When she sings, “Me give yuh me heart beg yuh take it from me,” it sounds like Koffee is ready to take things seriously. If the lockdown has taught us anything at all, it’s served as a timely reminder that life is too short — and if you’ve been holding out on commitment then it might be time to get your mind right. “Nah badda with the bagga long talking,” Koffee deejays.

“Yo, that was so serious,” Koffee told me in an exclusive chat yesterday. “I swear. Me nah go answer no question about who and the speculations. But I’m tellin’ you that song was so real.” Love can’t stay locked down forever. Free up!

“Cool as the Breeze/Friday”

By all indications the next project from Grammy-nominated Spanish Town singer Chronixx will be a game-changer. Each single we’ve heard from his highly anticipated new project Dela Splash has given us a flavor of what’s to come and shown us something fresh and exciting. The first single, “Dela Move,” kicked off the project with a whole new rhyming style — rapid-fire triplets that sounded like a roots-reggae trap flow. “Same Prayer,” featuring Kabaka Pyramid, took a prayerful Niyabinghi vibe and stripped it down to its essentials, then built it back up to an inspirational anthem. The latest single, “Cool as the Breeze/Friday,” may be the freshest sound yet. Produced by Pantha, a.k.a. Aaron Cowan, the synth-driven groove sounds like nothing you’ve ever heard before. Chronixx catches the spirit and delivers a sound that builds on his typical style but takes it to a new place.

Though he’s known for touring the world with his Zincfence Redemption band, Chronixx is creating a new sound here that harkens back to his days as a producer and his love of dancehall music. “Nuttin to me like my Shabba Ranks and my Super Cat,” he once told me. After all, his father was the artist Chronicle — whom he calls “the original dancehall daddy” — famous for his sound-system dubplates. Creating something new isn’t easy, but Chronixx seems to make it flow like a breeze, as the song says. “Welcome to Kingston, every day is a summer,” he sings. “Every night feel like a Friday.” Catch the energy.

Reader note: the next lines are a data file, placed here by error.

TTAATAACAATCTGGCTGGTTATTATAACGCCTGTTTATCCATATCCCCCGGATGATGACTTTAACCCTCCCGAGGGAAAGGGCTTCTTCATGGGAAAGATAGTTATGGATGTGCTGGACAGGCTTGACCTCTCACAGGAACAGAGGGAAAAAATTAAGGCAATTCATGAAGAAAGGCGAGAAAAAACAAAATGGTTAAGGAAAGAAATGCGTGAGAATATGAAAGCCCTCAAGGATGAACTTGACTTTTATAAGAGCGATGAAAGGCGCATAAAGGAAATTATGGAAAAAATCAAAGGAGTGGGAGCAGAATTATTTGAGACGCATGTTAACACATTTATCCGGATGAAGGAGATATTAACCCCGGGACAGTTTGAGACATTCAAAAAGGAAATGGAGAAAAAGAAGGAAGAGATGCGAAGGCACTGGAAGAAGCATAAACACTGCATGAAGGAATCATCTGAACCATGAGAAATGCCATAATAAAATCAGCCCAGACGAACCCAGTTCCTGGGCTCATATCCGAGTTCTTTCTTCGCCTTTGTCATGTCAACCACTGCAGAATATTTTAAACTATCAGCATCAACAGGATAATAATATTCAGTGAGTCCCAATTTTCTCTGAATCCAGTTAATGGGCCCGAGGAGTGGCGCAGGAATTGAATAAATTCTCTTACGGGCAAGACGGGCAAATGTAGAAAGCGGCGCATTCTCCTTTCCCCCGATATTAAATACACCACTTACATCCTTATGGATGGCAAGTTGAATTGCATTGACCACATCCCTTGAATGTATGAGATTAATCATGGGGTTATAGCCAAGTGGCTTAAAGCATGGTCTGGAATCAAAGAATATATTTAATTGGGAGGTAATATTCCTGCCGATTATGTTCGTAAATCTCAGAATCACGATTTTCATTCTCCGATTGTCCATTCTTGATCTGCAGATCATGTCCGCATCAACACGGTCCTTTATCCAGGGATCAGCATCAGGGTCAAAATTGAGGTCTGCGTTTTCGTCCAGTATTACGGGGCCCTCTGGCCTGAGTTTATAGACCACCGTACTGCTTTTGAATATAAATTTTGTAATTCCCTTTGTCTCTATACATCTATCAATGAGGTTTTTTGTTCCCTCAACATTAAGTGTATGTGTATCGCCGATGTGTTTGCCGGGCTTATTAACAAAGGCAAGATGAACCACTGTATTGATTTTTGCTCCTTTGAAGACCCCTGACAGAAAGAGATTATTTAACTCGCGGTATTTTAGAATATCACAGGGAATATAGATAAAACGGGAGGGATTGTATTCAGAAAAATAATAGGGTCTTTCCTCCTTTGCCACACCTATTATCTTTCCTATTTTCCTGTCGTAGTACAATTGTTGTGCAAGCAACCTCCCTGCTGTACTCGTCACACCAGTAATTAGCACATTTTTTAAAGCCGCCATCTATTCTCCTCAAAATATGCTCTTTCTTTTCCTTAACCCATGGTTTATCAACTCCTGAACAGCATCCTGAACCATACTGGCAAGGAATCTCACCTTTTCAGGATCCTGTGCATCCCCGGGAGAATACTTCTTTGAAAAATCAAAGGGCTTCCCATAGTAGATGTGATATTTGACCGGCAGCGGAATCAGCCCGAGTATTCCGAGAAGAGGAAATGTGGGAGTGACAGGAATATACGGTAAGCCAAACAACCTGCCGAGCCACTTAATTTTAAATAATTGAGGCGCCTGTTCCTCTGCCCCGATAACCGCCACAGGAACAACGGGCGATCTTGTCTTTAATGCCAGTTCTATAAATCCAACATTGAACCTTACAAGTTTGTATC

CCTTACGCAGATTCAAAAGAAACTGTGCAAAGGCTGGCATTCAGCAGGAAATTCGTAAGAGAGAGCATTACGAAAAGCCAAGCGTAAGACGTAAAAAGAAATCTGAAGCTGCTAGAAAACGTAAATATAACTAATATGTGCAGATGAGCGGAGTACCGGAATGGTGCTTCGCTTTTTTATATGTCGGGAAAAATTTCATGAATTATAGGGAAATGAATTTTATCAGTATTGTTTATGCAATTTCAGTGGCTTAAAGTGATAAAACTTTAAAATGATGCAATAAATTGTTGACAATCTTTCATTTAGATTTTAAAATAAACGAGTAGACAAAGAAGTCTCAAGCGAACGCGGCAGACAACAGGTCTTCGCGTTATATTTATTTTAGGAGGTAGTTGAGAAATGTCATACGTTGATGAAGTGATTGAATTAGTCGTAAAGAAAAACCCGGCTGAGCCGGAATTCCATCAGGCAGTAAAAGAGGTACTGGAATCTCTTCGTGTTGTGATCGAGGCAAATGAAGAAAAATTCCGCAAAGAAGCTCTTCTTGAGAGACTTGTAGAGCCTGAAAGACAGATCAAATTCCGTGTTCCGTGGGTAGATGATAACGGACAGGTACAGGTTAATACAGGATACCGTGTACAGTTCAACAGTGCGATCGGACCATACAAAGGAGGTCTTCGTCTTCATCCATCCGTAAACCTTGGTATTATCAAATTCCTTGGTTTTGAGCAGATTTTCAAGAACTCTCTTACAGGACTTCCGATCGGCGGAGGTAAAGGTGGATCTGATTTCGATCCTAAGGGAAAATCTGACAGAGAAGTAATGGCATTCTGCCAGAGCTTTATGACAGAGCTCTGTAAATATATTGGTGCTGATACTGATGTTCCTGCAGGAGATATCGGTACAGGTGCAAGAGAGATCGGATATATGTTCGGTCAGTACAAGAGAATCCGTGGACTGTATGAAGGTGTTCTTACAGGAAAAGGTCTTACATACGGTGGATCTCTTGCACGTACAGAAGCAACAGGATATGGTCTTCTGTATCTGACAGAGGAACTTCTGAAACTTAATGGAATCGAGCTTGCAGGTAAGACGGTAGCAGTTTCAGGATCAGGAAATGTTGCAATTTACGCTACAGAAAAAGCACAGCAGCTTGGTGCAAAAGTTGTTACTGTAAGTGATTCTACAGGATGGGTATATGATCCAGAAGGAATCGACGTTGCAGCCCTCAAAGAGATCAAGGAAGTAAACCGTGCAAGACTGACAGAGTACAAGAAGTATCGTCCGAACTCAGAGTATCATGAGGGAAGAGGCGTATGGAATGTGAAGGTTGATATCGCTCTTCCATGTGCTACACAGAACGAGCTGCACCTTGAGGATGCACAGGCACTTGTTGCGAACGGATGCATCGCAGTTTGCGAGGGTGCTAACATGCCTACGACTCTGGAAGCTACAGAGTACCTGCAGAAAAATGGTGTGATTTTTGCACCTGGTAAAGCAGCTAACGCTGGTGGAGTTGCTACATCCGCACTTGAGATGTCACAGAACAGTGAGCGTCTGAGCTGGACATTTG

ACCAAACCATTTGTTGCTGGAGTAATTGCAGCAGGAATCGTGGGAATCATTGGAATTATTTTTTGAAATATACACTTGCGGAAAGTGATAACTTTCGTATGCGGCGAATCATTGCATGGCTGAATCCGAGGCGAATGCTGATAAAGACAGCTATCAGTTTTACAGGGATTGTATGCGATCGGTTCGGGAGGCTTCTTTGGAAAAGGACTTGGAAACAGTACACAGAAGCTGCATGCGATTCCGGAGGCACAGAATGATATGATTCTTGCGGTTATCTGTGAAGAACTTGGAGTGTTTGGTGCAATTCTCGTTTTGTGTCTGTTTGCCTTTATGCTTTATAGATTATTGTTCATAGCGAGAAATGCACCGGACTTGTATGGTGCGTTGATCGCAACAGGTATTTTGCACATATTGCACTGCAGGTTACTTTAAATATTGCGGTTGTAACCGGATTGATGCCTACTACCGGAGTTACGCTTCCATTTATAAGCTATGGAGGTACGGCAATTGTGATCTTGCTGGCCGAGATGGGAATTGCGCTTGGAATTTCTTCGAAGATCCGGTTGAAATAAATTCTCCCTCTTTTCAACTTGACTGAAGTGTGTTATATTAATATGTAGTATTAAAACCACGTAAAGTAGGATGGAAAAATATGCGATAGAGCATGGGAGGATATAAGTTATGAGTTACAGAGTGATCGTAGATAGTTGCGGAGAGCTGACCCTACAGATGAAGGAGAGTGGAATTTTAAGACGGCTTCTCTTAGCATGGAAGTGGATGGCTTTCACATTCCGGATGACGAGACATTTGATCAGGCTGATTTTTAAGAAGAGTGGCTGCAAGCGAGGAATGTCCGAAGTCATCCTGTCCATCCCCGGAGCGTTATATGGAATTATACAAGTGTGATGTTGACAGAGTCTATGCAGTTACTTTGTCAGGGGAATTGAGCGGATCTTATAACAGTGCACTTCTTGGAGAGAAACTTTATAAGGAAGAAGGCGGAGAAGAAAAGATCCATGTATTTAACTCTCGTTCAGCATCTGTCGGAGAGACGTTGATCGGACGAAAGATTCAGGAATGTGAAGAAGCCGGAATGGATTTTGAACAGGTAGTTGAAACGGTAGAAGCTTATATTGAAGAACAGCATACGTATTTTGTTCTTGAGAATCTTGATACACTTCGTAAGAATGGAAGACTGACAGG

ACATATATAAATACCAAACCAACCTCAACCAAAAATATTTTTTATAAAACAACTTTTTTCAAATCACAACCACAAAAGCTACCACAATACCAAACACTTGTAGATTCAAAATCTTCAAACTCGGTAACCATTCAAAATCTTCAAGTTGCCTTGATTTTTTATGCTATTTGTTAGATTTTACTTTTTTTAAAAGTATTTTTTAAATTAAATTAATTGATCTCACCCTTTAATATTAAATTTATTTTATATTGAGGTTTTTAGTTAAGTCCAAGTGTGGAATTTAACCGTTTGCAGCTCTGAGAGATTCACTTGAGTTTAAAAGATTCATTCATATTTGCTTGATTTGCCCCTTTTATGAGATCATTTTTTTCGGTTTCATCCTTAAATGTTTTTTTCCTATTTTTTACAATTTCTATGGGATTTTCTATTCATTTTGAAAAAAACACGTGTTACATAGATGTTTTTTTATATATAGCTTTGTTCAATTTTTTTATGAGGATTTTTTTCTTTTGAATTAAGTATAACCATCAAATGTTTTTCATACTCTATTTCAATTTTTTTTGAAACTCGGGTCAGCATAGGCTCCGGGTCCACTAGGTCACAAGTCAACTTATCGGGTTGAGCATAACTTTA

Tessellated ft. Crayon
“No Ansa”

The Jamaican artist Tessellated began playing drums at an early age and expanded to guitar, steel pan and piano. In 2017 he collaborated with Amindi K. Fro$t and Valleyz to create “Pine & Ginger.” The song has racked up tens of millions of streams, putting the singer/producer/musician on the map. Since then he’s created the genre-bending track “I Learnt Some Jazz Today,” which topped Billboard’s Jazz Digital Song Sales chart and was used in an Apple AirPods commercial that was recently nominated for an Emmy. “Jah know I got nominated for an Emmy from doing the music I love even when people never understand. Nuh follow nobody,” Tessellated tweeted on July 31. He also produced the eclectic dancehall groove “Freeza,” featuring the vocal talents of dancehall star Shenseea alongside Jamaican rapper Zac Jone$.